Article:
UN rights chief urges comprehensive action against religious hatred and discrimination — Global Issues

Speaking before a panel of experts at the 55th session of the Human Rights Council, Volker Türk underscored the importance of strengthening social cohesion and increasing respect, with a particular focus on the role of social media.

Social media platforms have a clear responsibility to combat online hate speech that may lead to real-world discrimination and violence,” he said.

He noted that his office, OHCHR, is collaborating with several companies to intensify efforts in meeting their human rights responsibilities under the UN Guiding Principles on Business and Human Rights.

“It is vital to uphold people’s fundamental rights to live free from all forms of discrimination, and from targeted attacks that incite hostility and violence against them,” he added.

The Human Rights Council, the UN’s highest rights body, had convened the panel to delve into the drivers, root causes, and human rights impacts of the desecration of sacred books, places of worship, and religious symbols.

Legal and judicial protections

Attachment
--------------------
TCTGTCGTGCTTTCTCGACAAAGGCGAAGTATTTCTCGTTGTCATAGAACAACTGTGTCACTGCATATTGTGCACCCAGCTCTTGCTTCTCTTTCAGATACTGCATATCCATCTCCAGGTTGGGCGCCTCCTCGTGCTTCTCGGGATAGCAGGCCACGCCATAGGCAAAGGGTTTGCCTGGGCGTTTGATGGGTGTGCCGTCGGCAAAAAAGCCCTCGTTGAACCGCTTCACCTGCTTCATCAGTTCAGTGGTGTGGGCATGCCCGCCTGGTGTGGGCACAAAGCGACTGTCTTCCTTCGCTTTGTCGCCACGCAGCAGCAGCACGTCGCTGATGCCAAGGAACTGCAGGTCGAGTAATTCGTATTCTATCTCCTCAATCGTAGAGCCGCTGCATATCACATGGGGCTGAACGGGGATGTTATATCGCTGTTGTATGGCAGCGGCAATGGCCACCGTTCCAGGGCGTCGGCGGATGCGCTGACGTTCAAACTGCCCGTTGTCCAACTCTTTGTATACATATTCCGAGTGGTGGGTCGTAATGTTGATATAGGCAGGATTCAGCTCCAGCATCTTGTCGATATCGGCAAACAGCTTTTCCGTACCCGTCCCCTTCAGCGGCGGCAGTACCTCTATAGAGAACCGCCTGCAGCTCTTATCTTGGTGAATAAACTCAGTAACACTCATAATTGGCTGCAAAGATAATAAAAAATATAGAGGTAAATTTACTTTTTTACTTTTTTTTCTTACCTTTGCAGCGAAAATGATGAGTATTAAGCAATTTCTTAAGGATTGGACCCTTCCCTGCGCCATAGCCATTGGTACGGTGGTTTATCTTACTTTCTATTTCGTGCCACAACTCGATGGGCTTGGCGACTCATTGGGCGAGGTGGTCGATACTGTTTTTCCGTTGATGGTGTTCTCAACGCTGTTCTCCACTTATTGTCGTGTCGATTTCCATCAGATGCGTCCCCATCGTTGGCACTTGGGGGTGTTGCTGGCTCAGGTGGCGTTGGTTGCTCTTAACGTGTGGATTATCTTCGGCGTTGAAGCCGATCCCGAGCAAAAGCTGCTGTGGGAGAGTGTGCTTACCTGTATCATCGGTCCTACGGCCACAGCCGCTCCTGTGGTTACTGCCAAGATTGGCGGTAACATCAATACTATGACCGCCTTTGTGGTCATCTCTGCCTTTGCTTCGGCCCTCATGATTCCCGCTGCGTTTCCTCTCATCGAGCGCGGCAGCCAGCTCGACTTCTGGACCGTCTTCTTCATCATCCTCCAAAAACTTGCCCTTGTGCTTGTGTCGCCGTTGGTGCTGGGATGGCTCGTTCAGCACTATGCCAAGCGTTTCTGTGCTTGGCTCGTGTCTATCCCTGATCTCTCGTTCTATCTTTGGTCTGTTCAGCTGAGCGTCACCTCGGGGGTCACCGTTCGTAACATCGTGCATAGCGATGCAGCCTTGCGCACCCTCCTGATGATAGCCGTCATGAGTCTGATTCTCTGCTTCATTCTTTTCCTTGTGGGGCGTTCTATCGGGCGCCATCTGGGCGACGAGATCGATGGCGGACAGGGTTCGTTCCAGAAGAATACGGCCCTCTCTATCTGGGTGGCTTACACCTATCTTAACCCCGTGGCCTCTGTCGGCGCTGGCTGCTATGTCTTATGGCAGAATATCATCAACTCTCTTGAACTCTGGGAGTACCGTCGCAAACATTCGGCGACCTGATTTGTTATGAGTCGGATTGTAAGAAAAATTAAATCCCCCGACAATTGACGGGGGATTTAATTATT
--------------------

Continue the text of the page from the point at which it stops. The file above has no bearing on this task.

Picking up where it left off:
In addition to promoting social cohesion, Mr. Türk urged countries to adopt comprehensive anti-discrimination legislation, providing legal tools to deliver justice and empower minority communities for fuller participation in society.

He also called on justice systems to systematically address cases of religious hatred, including instances of desecration of sacred books and symbols.

“States also have an obligation to combat discrimination – including on religious grounds – and I also urge such cases to be brought before courts,” he emphasized, pointing out the need for proper training of police forces to record and act on incidents of incitement to discrimination, hostility, and violence, particularly those based on religious intolerance.

Vested political interests

During his speech, the High Commissioner drew attention to the disturbing trend of hate-driven attacks across different regions, ranging from hateful speech to symbolic acts and physical violence.

Politicians were identified as actively promoting such hatred, often scapegoating minority groups during electoral periods.

“This is acutely relevant in 2024, which will see more elections take place than any other year in history, and with conflicts rising, particularly in the Middle East,” he said.

Rise in xenophobia

Mr. Türk also voiced deep concern over the alarming increase in xenophobia and discrimination based on religion, gender, ethnicity, and migrant status, as well as religious hatred targeting women and girls.

“I want to stress my disgust for such expressions of scorn and hate,” he said, emphasizing the denial of a fundamental premise of the UN Charter – “to practice tolerance and live together in peace with one another as good neighbours” – in instances where individuals or groups face humiliation and discrimination.

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